How to get around it …

We have two friends who have been able to get around the short-term ownership problem. One of them is in the military, so he moves frequently. He only buys a house that he knows would make a good rental property. If he gets transferred, he hires a local property manager and rents it out. Until he decides where he wants to retire, he plans to hold a number of his houses.

Another friend doubled-down on this strategy. He moved quite frequently as he climbed the corporate ladder. Not only does he own houses in a number of cities, he bought additional rental properties, so he has a diversified portfolio across a number of cities. Now he’s retired living off the rents!

So you can get around the disadvantages of short-term ownership by having an alternative exit strategy!

Next time, we’ll discuss how a toy that you probably played with as a kid can help you manage your time. Until then, here’s to your bigg success!

 

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You Can Avoid the Mistakes that Brought this Business Down

quote There’s a great post by Roger Ehrenberg on his Information Arbitrage site. Roger was an investor, board member and leader in Monitor110, a company that planned to become the internet version of Bloomberg. The team had impressive credentials, but ultimately the business didn’t make it.

Roger spells out the reasons why. We admire him for sharing these lessons because most of us don’t like to talk about our failures. These are mistakes that any of us could make, so he provides a great opportunity to learn from others. But even more than that, it’s the way he wrote about it that impressed us – he doesn’t cast blame; he just discusses the lessons he learned in the hopes that we may benefit. And we did!

That’s why we highly recommend that you read the whole post. We’ll hit his highlights here.
 

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7 mistakes that led to the demise of this business

#1 – No single leader
Monitor110 had two leaders – a technology person who was one of the founders and Roger, who was a business person. Roger said this structure just didn’t work.

This reminded us of the number of times we’ve seen two people start a business. It’s pretty common to split everything 50/50. But it’s a recipe for disaster. In almost all cases, there has to be someone who has the final say for a business to succeed.

#2 – The technology-side drove the business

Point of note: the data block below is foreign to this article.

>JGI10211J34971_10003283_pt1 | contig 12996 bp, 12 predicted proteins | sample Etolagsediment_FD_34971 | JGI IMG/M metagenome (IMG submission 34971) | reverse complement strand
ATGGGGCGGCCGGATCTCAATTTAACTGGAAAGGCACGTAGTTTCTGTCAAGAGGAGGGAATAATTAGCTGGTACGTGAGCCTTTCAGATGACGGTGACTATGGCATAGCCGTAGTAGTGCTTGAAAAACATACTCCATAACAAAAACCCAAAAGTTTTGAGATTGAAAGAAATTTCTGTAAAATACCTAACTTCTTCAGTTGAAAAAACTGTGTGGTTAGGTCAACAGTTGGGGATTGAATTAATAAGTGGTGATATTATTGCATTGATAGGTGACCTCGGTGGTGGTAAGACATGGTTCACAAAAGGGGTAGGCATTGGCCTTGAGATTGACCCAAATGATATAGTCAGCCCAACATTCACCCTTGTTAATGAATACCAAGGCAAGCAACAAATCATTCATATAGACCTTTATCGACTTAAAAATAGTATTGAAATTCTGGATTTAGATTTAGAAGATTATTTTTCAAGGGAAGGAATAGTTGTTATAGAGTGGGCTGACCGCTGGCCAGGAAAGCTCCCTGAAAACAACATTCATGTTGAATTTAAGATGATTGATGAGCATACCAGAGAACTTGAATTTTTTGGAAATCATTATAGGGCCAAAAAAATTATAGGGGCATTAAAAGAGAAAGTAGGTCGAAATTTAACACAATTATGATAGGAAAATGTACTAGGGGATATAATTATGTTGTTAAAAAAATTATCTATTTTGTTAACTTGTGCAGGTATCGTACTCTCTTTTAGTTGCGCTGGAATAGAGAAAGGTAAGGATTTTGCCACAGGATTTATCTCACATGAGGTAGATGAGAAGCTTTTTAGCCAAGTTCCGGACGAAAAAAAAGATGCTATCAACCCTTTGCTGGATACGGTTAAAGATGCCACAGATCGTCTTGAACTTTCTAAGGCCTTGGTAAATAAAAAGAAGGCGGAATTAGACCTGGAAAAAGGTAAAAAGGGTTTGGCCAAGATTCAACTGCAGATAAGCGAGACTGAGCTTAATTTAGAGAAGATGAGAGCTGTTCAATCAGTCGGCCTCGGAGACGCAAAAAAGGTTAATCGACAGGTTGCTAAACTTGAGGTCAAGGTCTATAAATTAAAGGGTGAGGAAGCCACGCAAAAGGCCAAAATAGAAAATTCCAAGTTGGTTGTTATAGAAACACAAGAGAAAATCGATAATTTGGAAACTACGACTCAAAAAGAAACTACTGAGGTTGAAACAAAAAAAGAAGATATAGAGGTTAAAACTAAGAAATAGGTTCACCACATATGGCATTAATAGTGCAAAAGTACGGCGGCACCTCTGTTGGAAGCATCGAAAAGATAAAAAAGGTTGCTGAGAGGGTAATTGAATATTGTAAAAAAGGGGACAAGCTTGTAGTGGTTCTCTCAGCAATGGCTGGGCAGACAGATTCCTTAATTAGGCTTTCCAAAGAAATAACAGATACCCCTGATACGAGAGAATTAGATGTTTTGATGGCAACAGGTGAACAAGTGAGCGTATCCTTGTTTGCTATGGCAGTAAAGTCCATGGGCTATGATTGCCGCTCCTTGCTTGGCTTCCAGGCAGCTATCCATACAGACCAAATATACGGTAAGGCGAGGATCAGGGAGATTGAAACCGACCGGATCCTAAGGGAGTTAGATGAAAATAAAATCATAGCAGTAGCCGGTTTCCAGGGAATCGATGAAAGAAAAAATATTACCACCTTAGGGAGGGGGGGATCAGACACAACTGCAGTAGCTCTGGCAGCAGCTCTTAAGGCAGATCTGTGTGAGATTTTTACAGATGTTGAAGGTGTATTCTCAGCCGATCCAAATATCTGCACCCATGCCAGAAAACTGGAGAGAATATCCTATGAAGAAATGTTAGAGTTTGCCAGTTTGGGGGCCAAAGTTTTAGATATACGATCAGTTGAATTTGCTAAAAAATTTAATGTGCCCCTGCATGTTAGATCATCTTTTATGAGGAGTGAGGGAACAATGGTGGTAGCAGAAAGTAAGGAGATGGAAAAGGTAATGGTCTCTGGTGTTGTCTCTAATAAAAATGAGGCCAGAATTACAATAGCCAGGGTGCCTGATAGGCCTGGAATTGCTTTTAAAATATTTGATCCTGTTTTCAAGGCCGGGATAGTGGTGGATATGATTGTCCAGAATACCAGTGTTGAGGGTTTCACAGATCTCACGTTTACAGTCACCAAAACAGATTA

This made us think of the number of entrepreneurs who start a business in their craft. They’re technically oriented. They love their product or service, but they ignore what the customer wants and needs.

#3 – Too much PR too early
Roger’s company was featured on the cover of the Financial Times. You wouldn’t think that would be a problem, would you? But Roger says this raised the bar with everyone – customers, themselves, and financiers … which led to the next problem.

#4 – Too much money
Too much PR. Which led to too much money. Sounds like a company that’s been blessed. But Roger says the blessing turned into a curse.

  • Because of the great PR, expectations went up significantly.
  • Within the financial community, so money flowed in
  • With their customers
  • And most importantly – with the people of Monitor110.

With all these high expectations, they didn’t push a product to market because it needed to be just right. And that didn’t matter because they had a cushion of cash.

#5 – Not enough customer feedback

By now, you see how all of these mistakes were interrelated. Because of the great publicity, they were afraid to show the customers what they had. They didn’t want to disappoint them and be disappointed. But it wasn’t a problem at the time because they had plenty of money. One mistake was feeding another which was feeding yet another.

#6 – Slow to adapt to the market
On a post not long ago, we talked about a military concept called OODA loops. OODA is an acronym for Observe, Orient, Decide, Act. The idea behind the concept is that by getting into the loop, you gain information. Then, by adapting to what you’ve learned, you gain a competitive advantage.

#7 – Disagreements about strategy
This stemmed from the technology side and the business side not being able to come to terms. It’s also an outflow of Mistake #1 – without a single leader, it’s hard to have a clear vision.

Just get started!

All of this made us think of the saying, “You don’t have to get it perfect; you just have to get it going. That’s one of the things that we did with Bigg Success. We talked to a lot of people who had all kinds of great ideas. Some diametrically opposed to each other! We could have easily just got caught in the quagmire.